Here are the facts. Companies who contract with the government, or organizations that support those contractors, would have you believe whistleblowers are reaping huge windfalls when they expose fraud on the government. The data simply does not bear that out.
From fiscal years 1987 through 2005, the median relator share was $123,885. By 2009, this number increased incrementally to $144,000 (Note, while FCA settlements can be, at least in part, tax deductible for the defendant, the relator must pay federal and state taxes on their recoveries.).
The 2009 median relator share of $144,000 is before the payment of attorneys’ fees and federal and state taxes. Once those are subtracted, a median relator’s take home is likely closer to about $56,000—slightly less than the median salary for a worker in the United States in 2009.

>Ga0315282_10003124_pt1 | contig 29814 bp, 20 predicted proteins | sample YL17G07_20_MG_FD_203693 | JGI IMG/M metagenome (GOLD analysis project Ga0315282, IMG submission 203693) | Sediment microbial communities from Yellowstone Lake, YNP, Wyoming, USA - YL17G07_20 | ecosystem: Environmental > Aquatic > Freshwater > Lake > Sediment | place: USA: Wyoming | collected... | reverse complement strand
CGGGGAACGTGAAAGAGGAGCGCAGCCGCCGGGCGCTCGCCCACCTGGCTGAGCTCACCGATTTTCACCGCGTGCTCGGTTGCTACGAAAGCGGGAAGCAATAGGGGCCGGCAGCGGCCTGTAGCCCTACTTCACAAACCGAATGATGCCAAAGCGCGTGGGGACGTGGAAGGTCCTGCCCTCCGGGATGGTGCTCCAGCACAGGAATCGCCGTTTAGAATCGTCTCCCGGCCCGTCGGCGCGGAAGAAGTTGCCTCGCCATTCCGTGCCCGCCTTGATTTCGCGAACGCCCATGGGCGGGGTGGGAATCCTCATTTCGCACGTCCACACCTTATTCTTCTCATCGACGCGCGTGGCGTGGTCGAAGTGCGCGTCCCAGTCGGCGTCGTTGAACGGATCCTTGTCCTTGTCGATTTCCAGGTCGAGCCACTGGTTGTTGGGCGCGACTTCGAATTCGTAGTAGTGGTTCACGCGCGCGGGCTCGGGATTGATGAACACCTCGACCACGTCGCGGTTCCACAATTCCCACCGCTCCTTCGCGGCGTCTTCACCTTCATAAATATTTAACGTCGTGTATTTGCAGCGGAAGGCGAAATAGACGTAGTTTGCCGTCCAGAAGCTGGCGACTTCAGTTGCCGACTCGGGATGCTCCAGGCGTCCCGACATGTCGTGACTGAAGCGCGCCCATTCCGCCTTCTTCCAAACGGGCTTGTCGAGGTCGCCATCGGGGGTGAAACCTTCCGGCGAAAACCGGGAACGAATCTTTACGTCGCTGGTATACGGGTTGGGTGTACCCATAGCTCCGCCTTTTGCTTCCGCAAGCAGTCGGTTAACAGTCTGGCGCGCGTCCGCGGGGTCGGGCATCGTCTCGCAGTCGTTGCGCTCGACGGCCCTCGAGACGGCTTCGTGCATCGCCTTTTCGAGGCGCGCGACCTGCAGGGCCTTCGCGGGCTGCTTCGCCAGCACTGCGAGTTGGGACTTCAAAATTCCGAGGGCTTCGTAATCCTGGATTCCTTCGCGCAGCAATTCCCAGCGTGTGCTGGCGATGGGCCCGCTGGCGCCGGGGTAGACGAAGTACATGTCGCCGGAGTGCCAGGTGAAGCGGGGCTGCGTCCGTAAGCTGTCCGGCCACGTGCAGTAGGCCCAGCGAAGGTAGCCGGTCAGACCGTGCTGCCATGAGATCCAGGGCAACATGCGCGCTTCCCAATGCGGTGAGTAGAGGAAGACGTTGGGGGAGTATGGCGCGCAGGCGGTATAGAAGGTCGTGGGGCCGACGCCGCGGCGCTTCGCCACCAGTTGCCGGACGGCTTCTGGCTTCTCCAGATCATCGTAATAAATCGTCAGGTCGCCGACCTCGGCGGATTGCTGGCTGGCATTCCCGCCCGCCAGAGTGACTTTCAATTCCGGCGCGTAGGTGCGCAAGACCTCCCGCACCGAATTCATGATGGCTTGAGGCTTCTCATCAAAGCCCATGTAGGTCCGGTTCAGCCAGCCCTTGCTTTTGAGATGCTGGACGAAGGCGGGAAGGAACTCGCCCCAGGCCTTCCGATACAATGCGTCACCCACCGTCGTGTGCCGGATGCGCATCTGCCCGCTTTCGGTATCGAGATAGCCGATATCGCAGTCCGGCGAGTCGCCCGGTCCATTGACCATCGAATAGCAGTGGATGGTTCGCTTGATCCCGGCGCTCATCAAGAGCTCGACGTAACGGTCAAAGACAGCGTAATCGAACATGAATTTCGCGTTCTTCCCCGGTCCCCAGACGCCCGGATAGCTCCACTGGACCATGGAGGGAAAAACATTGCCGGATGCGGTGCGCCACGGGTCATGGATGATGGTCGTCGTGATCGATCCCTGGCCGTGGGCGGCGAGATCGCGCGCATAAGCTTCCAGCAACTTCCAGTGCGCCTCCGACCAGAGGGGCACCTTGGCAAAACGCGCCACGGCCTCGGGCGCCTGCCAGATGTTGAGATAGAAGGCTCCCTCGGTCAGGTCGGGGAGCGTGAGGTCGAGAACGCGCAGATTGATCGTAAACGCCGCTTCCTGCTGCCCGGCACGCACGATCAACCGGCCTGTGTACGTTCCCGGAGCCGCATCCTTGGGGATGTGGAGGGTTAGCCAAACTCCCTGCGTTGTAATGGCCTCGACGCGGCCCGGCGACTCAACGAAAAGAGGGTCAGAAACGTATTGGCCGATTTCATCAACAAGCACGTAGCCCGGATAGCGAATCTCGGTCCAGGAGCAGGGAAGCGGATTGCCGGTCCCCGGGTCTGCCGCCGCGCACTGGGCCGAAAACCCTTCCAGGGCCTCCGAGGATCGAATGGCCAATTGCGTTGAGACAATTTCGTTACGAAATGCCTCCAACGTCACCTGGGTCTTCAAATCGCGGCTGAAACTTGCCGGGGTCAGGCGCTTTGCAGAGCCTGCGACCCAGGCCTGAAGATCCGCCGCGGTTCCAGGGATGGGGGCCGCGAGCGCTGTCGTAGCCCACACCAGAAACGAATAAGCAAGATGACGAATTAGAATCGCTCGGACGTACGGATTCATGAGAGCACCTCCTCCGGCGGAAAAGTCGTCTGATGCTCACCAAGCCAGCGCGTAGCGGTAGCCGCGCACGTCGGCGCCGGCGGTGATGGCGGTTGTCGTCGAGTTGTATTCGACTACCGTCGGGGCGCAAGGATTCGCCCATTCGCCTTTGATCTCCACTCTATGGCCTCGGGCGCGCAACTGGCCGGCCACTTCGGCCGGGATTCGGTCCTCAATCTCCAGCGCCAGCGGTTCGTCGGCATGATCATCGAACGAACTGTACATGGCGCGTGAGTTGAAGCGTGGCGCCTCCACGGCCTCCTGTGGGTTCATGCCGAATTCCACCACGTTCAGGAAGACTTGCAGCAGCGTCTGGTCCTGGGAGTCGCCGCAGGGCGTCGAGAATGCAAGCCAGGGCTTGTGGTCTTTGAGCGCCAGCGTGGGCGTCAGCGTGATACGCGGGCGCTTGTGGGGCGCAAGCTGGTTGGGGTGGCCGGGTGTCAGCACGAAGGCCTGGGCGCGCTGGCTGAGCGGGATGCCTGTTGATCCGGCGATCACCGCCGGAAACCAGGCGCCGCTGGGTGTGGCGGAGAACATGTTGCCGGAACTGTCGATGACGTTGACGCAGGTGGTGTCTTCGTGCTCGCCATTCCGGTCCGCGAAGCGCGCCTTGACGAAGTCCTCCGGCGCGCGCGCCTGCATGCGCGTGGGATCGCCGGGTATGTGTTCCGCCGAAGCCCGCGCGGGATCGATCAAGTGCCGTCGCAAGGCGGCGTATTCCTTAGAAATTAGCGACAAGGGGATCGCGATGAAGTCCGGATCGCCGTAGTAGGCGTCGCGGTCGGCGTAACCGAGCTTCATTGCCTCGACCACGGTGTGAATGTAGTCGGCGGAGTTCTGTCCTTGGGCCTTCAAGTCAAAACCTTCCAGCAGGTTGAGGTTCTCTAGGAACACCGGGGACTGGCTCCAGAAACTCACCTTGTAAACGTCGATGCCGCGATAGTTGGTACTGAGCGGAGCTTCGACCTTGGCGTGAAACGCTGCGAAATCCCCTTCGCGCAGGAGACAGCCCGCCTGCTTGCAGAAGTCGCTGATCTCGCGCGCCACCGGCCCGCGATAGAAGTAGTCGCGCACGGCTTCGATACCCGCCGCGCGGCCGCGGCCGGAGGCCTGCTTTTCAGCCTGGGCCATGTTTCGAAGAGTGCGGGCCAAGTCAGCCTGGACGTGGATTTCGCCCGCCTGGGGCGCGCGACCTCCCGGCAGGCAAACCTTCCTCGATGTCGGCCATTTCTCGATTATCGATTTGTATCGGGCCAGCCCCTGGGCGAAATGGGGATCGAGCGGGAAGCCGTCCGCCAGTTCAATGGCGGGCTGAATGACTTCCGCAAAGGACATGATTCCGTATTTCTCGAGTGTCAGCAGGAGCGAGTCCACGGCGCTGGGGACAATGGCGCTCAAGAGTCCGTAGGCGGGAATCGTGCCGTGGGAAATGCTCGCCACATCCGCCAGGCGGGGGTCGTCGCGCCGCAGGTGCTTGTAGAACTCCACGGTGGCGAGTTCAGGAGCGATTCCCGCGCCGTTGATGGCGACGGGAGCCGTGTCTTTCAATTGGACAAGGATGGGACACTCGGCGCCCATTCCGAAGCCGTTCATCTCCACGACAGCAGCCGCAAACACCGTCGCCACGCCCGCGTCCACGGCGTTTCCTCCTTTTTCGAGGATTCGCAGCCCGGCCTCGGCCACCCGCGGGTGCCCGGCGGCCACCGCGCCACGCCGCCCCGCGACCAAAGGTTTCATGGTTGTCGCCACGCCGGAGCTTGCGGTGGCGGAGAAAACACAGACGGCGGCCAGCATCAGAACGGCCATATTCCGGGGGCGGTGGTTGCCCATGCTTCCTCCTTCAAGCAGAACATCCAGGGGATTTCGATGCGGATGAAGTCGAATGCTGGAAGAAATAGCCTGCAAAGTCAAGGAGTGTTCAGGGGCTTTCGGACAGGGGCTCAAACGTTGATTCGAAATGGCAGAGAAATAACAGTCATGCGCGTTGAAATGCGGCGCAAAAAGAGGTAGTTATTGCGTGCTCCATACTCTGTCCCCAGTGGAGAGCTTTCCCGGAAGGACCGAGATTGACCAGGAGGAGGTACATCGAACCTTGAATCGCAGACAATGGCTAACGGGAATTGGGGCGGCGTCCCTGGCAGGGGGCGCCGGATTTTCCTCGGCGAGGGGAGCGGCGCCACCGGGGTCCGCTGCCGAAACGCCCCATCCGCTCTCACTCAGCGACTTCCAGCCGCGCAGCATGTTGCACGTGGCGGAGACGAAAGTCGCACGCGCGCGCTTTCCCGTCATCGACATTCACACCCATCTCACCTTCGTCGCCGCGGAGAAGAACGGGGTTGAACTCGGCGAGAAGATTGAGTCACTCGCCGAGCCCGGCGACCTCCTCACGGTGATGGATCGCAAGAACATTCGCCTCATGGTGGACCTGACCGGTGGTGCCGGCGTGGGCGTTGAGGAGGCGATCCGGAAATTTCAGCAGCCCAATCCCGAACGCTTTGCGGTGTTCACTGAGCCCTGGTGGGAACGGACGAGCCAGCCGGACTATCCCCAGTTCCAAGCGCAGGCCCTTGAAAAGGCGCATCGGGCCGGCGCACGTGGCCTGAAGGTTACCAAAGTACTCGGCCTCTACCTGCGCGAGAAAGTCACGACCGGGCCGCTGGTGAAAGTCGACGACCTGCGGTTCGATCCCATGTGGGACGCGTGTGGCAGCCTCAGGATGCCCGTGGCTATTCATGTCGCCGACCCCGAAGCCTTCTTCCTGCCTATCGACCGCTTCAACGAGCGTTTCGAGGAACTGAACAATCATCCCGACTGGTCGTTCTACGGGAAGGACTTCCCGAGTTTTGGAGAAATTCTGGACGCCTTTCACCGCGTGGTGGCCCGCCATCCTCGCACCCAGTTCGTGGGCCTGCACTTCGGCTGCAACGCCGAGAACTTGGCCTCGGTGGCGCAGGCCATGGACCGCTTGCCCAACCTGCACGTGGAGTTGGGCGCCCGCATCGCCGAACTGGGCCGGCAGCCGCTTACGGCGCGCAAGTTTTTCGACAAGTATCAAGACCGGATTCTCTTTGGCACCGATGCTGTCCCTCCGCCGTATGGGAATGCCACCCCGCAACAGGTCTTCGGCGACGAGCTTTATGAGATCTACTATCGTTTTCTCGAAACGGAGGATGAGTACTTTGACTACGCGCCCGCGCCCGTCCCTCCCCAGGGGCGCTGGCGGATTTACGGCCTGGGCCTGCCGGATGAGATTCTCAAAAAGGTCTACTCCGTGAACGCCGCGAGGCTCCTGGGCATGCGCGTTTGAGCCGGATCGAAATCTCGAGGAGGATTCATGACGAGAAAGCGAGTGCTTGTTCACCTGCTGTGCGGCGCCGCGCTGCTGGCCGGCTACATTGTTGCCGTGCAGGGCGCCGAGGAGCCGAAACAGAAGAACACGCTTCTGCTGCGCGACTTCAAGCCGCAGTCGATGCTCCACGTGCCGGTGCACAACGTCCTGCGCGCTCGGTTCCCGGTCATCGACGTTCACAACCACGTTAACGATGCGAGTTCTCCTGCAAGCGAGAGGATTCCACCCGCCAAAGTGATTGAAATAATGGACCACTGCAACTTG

In addition, qui tam cases generally take years to resolve. From fiscal years 1987 through 2005, qui tam cases in which DOJ intervened took a median of over three years to conclude and ranged from 4 months to 15.5 years. During this time, many relators experience retaliation, which can threaten their financial survival.
During the same period, compensation for corporate executives increased exponentially. Average pay of CEOs at the top 350 firms in 1987 was $2.5 million. By 2009 it climbed to $11.26 million—an increase of 350%. Assuming a 40-hour work week, that’s the median relator share in 2009 every 3.3 days.
When you look at the actual numbers, whistleblowers recover far less for doing the right thing than executives get from their boards for overseeing the wrong thing.
Keep this in mind the next time you hear government contractors and their mouthpieces excoriating whistleblowers and their “exorbitant” bounties.
Written by Molly Knobler, TJ Budetti, & Talia Mermin of Phillips & Cohen, LLP